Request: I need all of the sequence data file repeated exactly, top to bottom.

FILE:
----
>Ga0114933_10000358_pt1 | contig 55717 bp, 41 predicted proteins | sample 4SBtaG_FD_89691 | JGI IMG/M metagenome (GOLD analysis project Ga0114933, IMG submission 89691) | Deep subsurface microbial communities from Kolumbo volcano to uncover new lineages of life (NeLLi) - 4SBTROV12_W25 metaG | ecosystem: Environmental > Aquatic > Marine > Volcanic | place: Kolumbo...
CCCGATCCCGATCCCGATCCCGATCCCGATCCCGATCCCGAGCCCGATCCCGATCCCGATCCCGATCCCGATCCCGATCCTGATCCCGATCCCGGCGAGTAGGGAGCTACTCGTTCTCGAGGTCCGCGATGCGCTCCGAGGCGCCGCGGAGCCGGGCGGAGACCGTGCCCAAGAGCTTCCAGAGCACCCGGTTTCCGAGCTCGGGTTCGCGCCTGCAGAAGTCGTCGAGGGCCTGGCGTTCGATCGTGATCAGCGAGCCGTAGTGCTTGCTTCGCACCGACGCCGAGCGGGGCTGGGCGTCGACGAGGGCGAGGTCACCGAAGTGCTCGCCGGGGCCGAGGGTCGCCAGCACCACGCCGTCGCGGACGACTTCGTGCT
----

>Ga0114933_10000358_pt1 | contig 55717 bp, 41 predicted proteins | sample 4SBtaG_FD_89691 | JGI IMG/M metagenome (GOLD analysis project Ga0114933, IMG submission 89691) | Deep subsurface microbial communities from Kolumbo volcano to uncover new lineages of life (NeLLi) - 4SBTROV12_W25 metaG | ecosystem: Environmental > Aquatic > Marine > Volcanic | place: Kolumbo...
CCCGATCCCGATCCCGATCCCGATCCCGATCCCGATCCCGAGCCCGATCCCGATCCCGATCCCGATCCCGATCCCGATCCTGATCCCGATCCCGGCGAGTAGGGAGCTACTCGTTCTCGAGGTCCGCGATGCGCTCCGAGGCGCCGCGGAGCCGGGCGGAGACCGTGCCCAAGAGCTTCCAGAGCACCCGGTTTCCGAGCTCGGGTTCGCGCCTGCAGAAGTCGTCGAGGGCCTGGCGTTCGATCGTGATCAGCGAGCCGTAGTGCTTGCTTCGCACCGACGCCGAGCGGGGCTGGGCGTCGACGAGGGCGAGGTCACCGAAGTGCTCGCCGGGGCCGAGGGTCGCCAGCACCACGCCGTCGCGGACGACTTCGTGCT